01 December 2014

China’s New CX-1 Supersonic Anti-Ship Cruise Missile—Wendell Minnick’s After-Action Report from Zhuhai Airshow

Wendell Minnick, “China’s CX-1 Missile Now Exportable,” Defense News, 1 December 2014.

TAIPEI — China’s new CX-1 supersonic anti-ship cruise missile is ready for export to America’s friends and foes alike, with potential markets including Iran, Pakistan and African and South American countries.

On display at the recent Airshow China in Zhuhai, the missile resembles India’s BrahMos cruise missile with a large intake in the nose, referred to as the “axial symmetrical inlet” in the brochure. However, that appears to be the only similarity, according to Chinese-language media outlets, which mention differences in wing, guidance vanes and jet vanes of the two missiles.

Russia’s NPO Mashinostroyenia (NPOM) and India’s Defence Research and Development Organisation jointly developed the BrahMos, basing it on the NPOM’s Yakhont (P-800 Oniks) missile.

Vasiliy Kashin, a researcher at Moscow’s Centre for Analysis of Strategies and Technologies, disputed Chinese media reports that denied a connection. He said the CX-1 is likely based in part on the BrahMos surface-to-surface missile, “but Russia did not sell this to China or offer enough data to China to build one.” However, Russia has sold the missile to other states in the region, including Indonesia and Vietnam, “so it is conceivable one or more of those states could have provided some details to China,” he said.

Andrew Erickson, a China military specialist at the US Naval War College and coauthor of the book “A Low-Visibility Force Multiplier: Assessing China’s Cruise Missile Ambitions,” said that while the CX-1’s “precise provenance remains uncertain, the overall capabilities of China’s cruise missile industry are clearly significant.”

China continues to pursue foreign technological sources actively, “but is able to combine multiple technologies and vectors of inspiration with genuine indigenous capabilities to produce major new systems of its own,” he said.

Kashin said the CX-1 is a product of the Chinese Academy of Launch Technology (CALT), or the 1st Academy under the China Aerospace Science and Technology Corp. Most of China’s cruise missiles, including the most advanced ones, are developed by China Aerospace Science and Industry Corp.’s 3rd Academy.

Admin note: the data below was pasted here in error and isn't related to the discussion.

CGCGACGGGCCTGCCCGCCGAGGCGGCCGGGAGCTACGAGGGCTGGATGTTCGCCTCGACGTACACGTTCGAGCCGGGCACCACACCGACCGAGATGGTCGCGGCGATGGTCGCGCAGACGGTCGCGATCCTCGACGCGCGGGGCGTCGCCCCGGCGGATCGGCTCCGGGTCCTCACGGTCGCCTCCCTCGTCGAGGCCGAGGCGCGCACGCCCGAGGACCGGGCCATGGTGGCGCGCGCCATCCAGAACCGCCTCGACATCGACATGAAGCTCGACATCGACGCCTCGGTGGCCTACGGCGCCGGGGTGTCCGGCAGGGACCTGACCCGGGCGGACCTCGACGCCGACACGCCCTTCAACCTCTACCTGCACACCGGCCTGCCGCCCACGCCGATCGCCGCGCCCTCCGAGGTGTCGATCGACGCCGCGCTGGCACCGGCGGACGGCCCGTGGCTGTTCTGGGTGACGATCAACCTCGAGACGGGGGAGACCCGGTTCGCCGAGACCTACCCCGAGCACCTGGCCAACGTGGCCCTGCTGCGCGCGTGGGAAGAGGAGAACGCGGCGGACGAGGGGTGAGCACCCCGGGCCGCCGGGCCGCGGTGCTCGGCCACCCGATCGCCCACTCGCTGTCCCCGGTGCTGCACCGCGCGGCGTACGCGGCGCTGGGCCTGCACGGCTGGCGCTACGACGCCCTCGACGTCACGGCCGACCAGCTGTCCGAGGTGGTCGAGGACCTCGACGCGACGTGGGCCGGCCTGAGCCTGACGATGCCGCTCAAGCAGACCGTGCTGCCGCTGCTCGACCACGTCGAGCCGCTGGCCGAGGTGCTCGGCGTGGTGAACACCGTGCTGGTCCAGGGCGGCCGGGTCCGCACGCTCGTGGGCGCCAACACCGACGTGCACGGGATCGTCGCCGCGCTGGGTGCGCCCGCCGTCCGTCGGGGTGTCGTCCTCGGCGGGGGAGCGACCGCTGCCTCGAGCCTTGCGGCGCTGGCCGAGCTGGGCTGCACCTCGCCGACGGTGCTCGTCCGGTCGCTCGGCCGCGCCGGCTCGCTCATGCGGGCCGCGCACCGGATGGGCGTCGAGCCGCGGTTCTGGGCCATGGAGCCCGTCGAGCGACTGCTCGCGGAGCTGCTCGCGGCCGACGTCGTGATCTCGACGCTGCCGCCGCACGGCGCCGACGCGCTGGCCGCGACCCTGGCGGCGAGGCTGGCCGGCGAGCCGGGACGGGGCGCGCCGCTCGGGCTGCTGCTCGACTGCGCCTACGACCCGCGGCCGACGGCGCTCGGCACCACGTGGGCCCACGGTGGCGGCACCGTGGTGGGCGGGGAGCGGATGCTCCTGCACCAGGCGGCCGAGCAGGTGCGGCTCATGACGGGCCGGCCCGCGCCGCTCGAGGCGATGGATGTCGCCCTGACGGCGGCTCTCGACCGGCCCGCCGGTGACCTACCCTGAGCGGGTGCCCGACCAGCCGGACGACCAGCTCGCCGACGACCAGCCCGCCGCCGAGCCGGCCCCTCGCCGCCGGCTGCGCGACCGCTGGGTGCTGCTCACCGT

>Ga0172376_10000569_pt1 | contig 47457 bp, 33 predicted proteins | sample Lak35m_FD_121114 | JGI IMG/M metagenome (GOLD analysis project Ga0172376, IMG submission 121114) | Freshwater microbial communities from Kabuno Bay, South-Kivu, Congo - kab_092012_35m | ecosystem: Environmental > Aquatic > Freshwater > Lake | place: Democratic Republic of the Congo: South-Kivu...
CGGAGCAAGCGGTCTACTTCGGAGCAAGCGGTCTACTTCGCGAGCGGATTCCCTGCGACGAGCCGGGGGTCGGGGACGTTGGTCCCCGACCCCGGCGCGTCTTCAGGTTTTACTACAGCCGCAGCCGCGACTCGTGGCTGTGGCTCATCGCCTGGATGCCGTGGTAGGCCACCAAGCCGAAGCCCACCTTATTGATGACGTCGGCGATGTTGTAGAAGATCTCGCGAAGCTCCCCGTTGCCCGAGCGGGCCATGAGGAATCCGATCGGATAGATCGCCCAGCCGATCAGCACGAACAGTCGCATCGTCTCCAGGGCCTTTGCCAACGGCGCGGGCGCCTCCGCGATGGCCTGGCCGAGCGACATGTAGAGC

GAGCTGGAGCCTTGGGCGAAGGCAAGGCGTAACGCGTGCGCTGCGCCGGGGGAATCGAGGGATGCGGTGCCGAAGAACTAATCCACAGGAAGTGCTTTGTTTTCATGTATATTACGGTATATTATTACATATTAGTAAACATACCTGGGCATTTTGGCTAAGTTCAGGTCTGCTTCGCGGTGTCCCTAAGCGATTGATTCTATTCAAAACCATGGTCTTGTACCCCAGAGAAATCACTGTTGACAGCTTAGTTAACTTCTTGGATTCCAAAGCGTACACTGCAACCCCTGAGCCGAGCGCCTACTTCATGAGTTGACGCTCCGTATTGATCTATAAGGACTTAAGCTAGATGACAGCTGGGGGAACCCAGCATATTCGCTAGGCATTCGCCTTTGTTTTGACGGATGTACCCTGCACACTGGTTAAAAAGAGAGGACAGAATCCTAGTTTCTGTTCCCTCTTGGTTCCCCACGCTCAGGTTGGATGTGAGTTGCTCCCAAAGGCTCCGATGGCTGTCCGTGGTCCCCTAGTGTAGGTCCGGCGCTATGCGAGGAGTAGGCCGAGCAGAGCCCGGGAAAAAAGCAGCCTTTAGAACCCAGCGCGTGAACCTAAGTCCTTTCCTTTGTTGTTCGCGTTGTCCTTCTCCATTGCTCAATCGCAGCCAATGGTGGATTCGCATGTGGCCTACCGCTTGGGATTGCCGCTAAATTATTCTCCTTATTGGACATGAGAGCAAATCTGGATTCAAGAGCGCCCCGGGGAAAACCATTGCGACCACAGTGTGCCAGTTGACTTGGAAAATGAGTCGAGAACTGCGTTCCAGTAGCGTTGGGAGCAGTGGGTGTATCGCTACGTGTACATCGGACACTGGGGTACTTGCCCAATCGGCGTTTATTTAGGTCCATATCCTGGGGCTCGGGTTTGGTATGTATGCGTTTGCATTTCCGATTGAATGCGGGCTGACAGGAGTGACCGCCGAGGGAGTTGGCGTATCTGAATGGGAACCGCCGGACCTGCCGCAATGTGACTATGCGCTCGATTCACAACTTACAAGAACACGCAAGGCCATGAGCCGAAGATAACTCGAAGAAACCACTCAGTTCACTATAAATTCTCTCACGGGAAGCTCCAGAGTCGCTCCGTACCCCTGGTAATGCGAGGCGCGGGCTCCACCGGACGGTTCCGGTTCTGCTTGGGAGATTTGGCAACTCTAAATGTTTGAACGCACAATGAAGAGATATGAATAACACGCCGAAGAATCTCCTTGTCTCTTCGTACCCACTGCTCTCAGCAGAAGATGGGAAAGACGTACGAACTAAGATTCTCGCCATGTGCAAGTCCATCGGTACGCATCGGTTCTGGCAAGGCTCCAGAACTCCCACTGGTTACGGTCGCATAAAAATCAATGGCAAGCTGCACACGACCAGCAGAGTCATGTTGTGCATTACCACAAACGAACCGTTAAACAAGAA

Kashin said though it is unusual for CALT to be “in this game, they do have very strong aerodynamics experts and other capabilities that they can parlay into competing in the ballistic missile and cruise missile sectors.”

The CX-1 display at Zhuhai indicates the missile comes in two variants; the CX-1A ship-borne system and CX-1B road-mobile land- based system. With a range of 40 to 280 kilometers, the missile can carry a 260-kilogram warhead. …

However, Kashin suggested these numbers could be designed to mislead and that the actual capabilities of the missile might be greater than MTCR restrictions. At speeds of Mach 3, the missile can strike a target within a circular error probability of 20 meters, according to the display. Warheads include a unitary semi-armor-piercing warhead for ships and a unitary fragmentation-blast warhead and unitary penetration warhead for land attack. Each road-mobile launcher carries two missiles. When attacking a slow target, such as a ship, the missile can make a terminal horizontal attack by combining high and low cruise and employ the compound guidance of a strap-down inertial measurement unit and active radar seeker.

A land-based road-mobile unit would consist of one command vehicle, one integrated support vehicle, three launching vehicles, three transporter-loader vehicle and 12 canisters for two-wave attacks. …

Further information on Chinese cruise missile development, including on the extremely advanced YJ-12 and YJ-18/CH-SS-NX-13 ASCMs, is available in Dennis M. Gormley, Andrew S. Erickson, and Jingdong Yuan, “A Potent Vector: Assessing Chinese Cruise Missile Developments,” Joint Force Quarterly 75 (4thQuarter/30 September 2014): 98-105.


A 3,000-word summary of this book is offered in: Dennis GormleyAndrew S. Erickson, and Jingdong Yuan, “China’s Cruise Missiles: Flying Fast Under the Public’s Radar,” The National Interest (12 May 2014).